By JLP | June 9, 2009
Check out this comment that was left the other day on one of my old mortgage posts:
Two years ago we stopped investing in our 401k and we began paying thousands against the principal on our home. We only have $1,500.00 left to pay and the property is ours and we didn’t lose our a$$et$ to the stock market. We don’t have to worry about losing our home to the bank.
Our money isn’t tied up in unstable companies that could fail in a second with no warning. We are debt free and will now be able to live comfortable lives without worry. There’s something to be said about that don’t you think? If all of your money is placed in the stock market, which most likely it is. You most likely are worried that you’ll never get back what you just lost in the latest crisis. I don’t have that worry and in 11 years, I will have saved approximately $500,000.00 that I probably would have sank into the stock market and lost. Now that is a $500,000.00 gain in 11 years.
Can you beat that?
I don’t think so…
Oh, and did I mention that God was in all of this? That is right! God. If we all would just obey the Lord and keep his word, “owe no man nothing” then we wouldn’t be in the situation that were in today.
Where do I start?
1. I NEVER said that going long on your mortgage and investing the difference was without risk. I do think that over the life of a 30-year mortgage, the risk is reduced.
2. Although you own your home you still have to pay property taxes. In some areas those taxes are small, but in other areas they can be quite high. Yes, not having a mortgage payment makes paying those taxes easier but you still have taxes to contend with.
3. Your money may not be tied up in “unstable companies” but it is tied up in your house and is quite illiquid. According to Jonathan Clements’ new book, The Little Book of Main Street Money, (review to follow soon) housing prices have increased an average of 4.7% over the last 30 years (through 2008). Inflation has averaged 3.8% per year during that same time period.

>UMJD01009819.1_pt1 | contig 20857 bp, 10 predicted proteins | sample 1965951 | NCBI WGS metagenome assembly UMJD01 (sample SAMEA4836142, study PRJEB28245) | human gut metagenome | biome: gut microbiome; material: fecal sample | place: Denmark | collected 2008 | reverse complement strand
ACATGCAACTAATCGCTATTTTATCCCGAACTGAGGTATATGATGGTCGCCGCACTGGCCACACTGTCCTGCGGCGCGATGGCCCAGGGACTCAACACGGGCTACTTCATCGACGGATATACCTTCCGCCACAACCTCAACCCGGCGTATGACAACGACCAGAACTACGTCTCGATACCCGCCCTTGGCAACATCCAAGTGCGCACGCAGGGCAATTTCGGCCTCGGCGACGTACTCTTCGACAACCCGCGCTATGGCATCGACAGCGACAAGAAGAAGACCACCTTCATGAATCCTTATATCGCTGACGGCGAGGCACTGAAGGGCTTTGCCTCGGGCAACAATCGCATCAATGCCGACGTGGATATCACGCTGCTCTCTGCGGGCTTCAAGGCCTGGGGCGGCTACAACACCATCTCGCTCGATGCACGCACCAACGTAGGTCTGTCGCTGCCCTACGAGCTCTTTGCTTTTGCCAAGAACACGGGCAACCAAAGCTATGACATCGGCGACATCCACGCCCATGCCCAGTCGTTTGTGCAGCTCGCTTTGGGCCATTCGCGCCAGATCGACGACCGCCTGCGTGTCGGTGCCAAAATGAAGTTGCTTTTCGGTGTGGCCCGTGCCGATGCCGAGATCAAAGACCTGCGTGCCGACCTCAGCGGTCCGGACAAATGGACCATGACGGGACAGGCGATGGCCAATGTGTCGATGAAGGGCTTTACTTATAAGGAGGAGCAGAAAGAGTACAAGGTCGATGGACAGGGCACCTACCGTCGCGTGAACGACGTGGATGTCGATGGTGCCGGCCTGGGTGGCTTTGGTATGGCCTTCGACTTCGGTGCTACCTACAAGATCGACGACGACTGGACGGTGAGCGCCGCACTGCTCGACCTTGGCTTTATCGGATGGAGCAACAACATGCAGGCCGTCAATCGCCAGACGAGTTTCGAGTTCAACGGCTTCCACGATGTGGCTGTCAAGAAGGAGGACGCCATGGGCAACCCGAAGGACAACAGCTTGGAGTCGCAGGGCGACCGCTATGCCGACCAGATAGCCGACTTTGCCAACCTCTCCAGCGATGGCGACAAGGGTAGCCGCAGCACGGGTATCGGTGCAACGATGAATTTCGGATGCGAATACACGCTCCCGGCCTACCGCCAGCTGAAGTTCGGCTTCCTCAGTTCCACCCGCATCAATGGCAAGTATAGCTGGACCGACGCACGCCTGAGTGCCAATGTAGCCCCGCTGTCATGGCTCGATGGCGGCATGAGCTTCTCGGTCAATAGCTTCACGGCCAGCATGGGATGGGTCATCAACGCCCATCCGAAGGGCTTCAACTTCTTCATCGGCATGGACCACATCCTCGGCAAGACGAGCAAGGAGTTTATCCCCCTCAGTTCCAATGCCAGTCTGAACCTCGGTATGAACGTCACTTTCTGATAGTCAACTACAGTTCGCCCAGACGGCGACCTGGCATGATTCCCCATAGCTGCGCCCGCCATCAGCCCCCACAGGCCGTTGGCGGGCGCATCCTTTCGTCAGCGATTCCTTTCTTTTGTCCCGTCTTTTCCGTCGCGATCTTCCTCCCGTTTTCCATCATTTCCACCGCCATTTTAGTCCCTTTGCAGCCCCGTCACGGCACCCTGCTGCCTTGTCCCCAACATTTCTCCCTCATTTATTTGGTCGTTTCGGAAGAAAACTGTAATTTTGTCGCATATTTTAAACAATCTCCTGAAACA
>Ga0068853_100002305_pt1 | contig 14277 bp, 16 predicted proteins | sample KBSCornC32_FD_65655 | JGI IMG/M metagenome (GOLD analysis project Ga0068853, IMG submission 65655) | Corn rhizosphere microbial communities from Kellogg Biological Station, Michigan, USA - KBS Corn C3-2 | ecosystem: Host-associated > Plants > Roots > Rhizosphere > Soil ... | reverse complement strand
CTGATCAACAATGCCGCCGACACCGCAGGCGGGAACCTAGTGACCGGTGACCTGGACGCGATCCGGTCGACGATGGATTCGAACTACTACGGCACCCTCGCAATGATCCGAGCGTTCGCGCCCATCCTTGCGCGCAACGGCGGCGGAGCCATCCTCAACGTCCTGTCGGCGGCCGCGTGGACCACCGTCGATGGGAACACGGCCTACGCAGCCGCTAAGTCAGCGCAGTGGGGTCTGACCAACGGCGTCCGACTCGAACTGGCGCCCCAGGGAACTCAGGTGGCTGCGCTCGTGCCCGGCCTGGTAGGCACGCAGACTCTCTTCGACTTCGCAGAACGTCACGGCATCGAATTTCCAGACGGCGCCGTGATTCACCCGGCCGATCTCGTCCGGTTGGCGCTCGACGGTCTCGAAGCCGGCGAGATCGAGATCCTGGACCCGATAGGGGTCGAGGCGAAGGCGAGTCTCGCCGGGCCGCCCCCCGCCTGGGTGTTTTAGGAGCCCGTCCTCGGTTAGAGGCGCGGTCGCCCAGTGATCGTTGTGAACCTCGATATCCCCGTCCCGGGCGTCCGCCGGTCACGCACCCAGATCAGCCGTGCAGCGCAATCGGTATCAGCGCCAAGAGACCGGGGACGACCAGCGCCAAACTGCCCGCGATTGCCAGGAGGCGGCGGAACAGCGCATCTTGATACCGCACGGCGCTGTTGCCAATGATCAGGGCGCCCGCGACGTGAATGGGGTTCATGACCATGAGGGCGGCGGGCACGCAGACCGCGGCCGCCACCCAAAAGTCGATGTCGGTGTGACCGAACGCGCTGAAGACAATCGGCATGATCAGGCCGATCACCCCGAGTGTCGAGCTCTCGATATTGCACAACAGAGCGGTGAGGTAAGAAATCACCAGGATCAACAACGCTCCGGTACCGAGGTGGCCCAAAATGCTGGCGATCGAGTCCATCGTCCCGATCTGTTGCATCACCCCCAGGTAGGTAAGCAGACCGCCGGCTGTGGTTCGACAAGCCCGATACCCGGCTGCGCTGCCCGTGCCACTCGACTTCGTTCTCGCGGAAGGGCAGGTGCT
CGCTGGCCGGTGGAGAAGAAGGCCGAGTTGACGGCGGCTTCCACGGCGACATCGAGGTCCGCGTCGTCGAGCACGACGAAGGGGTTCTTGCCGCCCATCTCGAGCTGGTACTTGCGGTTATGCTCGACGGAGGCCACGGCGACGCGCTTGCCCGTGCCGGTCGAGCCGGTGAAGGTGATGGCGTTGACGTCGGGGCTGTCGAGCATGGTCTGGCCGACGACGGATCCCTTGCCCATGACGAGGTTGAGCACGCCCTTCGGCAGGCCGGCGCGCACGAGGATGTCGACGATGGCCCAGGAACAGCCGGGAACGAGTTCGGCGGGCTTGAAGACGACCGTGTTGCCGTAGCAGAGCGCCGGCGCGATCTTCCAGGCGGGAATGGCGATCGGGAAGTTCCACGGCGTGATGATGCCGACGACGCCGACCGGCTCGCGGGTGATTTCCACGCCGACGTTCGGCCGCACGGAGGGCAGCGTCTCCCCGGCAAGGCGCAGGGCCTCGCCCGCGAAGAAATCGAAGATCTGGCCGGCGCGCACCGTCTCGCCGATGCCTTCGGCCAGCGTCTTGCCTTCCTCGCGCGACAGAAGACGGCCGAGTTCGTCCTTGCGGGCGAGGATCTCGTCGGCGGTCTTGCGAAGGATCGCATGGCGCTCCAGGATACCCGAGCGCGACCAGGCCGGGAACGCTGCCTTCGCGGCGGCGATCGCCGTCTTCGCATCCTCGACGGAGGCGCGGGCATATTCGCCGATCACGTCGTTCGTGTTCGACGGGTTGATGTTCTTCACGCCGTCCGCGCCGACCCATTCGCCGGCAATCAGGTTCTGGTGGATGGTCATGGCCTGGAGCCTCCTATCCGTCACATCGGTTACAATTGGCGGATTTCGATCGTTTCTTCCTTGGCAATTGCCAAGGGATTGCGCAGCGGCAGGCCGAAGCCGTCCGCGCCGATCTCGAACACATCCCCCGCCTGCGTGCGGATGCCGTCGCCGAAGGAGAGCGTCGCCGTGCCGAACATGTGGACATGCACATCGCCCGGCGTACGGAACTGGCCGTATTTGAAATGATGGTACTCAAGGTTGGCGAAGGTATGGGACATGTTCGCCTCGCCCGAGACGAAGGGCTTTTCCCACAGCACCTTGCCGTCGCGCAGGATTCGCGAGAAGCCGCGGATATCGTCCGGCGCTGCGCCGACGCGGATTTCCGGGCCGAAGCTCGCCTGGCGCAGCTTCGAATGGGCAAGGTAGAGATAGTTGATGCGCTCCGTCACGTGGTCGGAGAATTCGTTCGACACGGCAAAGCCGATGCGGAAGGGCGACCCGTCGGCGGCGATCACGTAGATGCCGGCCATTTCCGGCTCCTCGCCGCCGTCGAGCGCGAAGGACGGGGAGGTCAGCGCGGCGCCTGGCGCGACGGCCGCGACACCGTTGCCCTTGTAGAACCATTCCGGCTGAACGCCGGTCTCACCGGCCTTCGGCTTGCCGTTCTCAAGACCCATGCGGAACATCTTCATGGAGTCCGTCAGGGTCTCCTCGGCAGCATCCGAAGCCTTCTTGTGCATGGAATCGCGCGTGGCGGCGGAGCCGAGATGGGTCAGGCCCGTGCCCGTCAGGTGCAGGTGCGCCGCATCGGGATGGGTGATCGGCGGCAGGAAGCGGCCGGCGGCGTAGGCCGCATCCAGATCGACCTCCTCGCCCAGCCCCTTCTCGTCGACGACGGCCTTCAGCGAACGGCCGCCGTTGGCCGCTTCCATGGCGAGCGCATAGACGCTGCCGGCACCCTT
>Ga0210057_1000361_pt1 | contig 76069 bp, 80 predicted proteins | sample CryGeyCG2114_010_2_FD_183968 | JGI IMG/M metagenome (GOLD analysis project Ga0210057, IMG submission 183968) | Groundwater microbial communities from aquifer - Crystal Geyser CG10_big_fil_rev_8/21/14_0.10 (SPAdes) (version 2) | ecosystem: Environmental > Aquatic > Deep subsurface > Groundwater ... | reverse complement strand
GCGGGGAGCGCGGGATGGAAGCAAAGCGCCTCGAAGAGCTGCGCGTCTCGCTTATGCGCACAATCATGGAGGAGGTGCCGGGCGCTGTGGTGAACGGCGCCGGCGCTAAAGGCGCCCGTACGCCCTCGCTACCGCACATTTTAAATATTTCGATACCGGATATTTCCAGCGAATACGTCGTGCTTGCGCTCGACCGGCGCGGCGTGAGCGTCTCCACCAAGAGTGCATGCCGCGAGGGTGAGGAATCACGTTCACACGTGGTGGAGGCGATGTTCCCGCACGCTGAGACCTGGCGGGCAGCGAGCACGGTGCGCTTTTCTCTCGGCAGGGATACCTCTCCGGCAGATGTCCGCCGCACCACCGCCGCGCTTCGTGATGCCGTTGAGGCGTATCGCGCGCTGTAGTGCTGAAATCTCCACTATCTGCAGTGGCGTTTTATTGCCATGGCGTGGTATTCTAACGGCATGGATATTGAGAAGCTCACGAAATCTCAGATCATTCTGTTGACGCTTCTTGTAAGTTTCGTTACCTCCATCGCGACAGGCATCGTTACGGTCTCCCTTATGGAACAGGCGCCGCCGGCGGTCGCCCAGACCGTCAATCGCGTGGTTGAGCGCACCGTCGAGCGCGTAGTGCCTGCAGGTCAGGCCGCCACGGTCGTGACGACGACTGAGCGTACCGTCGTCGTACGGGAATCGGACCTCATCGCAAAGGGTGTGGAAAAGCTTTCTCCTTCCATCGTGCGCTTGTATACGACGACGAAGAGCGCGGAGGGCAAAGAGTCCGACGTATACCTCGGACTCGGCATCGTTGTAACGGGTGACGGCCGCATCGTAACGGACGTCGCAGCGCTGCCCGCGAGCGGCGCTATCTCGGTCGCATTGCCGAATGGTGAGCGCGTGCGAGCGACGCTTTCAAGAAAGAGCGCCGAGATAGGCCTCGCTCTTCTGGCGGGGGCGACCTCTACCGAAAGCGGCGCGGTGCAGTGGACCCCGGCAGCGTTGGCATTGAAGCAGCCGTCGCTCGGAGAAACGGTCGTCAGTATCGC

Chew on this…
EVEN WITH LAST YEAR’S -37% return for the S&P 500 Index, the index had a compound annual return over the last 30 years of 11%!
To put that in perspective, if you started 30 years ago with $100,000 invested in a house that appreciated 4.7% per year and $100,000 in the S&P 500 Index (minus 1% per year for fees), the house would be worth $396,644 at the end of 2008 and the S&P 500 Index account would be worth $1,744,940. And those numbers include some pretty dismal years for the S&P 500 Index. Even if you paid taxes at 28%, cutting your annual rate of return on the S&P 500 Index to 7.2% over the 30 years, you would have still had over $800,000 at the end of 2008—roughly TWICE what the house was worth.
4. I’m not sure where you’re getting the $500,000 in savings. Not including interest, you’re looking at having to save over $45,000 per year for the next 11 years to meet that goal. Surely I’m missing something here.
5. Lastly, you say:
“Oh, and did I mention that God was in all of this? That is right! God. If we all would just obey the Lord and keep his word, “owe no man nothing” then we wouldn’t be in the situation that were in today.”
If you truly believed that then why did you have a mortgage in the first place?
Seriously though, I think you are referring to Romans 13:8, which reads: “Owe no one anything except to love on another…” The notes in my Bible say that this is not a scripture against borrowing money, which the Bible does regulate and permit (Exodus 22:25; Leviticus 25:35-37; Deuteronomy 15:7-9; Nehemiah 5:7; Psalms 15:5, 37:21, 26; Ezekiel 22:12; Matthew 5:42; Luke 6:34). I think the virtue from the Bible that would have been more beneficial in preventing today’s circumstances would be not to love money (greed). Borrowing is both a tool and is necessary for an economy to function properly. It’s when the borrowing gets out of hand (usually due to greed) that we get into trouble.
Bottom line: you have to do what works for you. If the thought of owning your home is important to you, then by all means, own your home. But, that does not mean that it’s the best or most prudent decision for everyone else.
Also see: Flawed Thinking (Part 2)